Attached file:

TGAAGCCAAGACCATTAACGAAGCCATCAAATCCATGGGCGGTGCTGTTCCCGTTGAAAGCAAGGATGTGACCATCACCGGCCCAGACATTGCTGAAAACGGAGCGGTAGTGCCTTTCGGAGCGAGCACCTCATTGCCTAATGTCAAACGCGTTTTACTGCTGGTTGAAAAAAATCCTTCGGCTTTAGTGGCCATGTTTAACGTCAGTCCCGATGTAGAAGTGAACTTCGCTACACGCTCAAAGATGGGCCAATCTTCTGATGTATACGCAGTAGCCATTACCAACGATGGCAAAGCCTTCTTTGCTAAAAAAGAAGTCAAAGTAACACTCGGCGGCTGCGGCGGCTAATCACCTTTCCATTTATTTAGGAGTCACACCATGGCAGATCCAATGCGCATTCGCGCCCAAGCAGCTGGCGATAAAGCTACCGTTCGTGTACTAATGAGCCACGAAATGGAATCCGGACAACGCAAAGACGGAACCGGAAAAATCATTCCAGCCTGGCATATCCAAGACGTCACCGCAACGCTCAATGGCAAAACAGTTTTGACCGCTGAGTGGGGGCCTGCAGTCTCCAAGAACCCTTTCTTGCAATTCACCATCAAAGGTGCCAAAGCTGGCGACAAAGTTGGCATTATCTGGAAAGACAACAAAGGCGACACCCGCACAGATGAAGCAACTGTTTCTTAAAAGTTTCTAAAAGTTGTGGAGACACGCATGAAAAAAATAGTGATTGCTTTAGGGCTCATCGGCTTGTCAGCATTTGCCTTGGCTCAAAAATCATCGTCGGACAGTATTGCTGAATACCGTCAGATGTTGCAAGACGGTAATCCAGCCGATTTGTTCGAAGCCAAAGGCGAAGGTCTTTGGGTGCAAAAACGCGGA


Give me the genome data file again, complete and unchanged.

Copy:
TGAAGCCAAGACCATTAACGAAGCCATCAAATCCATGGGCGGTGCTGTTCCCGTTGAAAGCAAGGATGTGACCATCACCGGCCCAGACATTGCTGAAAACGGAGCGGTAGTGCCTTTCGGAGCGAGCACCTCATTGCCTAATGTCAAACGCGTTTTACTGCTGGTTGAAAAAAATCCTTCGGCTTTAGTGGCCATGTTTAACGTCAGTCCCGATGTAGAAGTGAACTTCGCTACACGCTCAAAGATGGGCCAATCTTCTGATGTATACGCAGTAGCCATTACCAACGATGGCAAAGCCTTCTTTGCTAAAAAAGAAGTCAAAGTAACACTCGGCGGCTGCGGCGGCTAATCACCTTTCCATTTATTTAGGAGTCACACCATGGCAGATCCAATGCGCATTCGCGCCCAAGCAGCTGGCGATAAAGCTACCGTTCGTGTACTAATGAGCCACGAAATGGAATCCGGACAACGCAAAGACGGAACCGGAAAAATCATTCCAGCCTGGCATATCCAAGACGTCACCGCAACGCTCAATGGCAAAACAGTTTTGACCGCTGAGTGGGGGCCTGCAGTCTCCAAGAACCCTTTCTTGCAATTCACCATCAAAGGTGCCAAAGCTGGCGACAAAGTTGGCATTATCTGGAAAGACAACAAAGGCGACACCCGCACAGATGAAGCAACTGTTTCTTAAAAGTTTCTAAAAGTTGTGGAGACACGCATGAAAAAAATAGTGATTGCTTTAGGGCTCATCGGCTTGTCAGCATTTGCCTTGGCTCAAAAATCATCGTCGGACAGTATTGCTGAATACCGTCAGATGTTGCAAGACGGTAATCCAGCCGATTTGTTCGAAGCCAAAGGCGAAGGTCTTTGGGTGCAAAAACGCGGA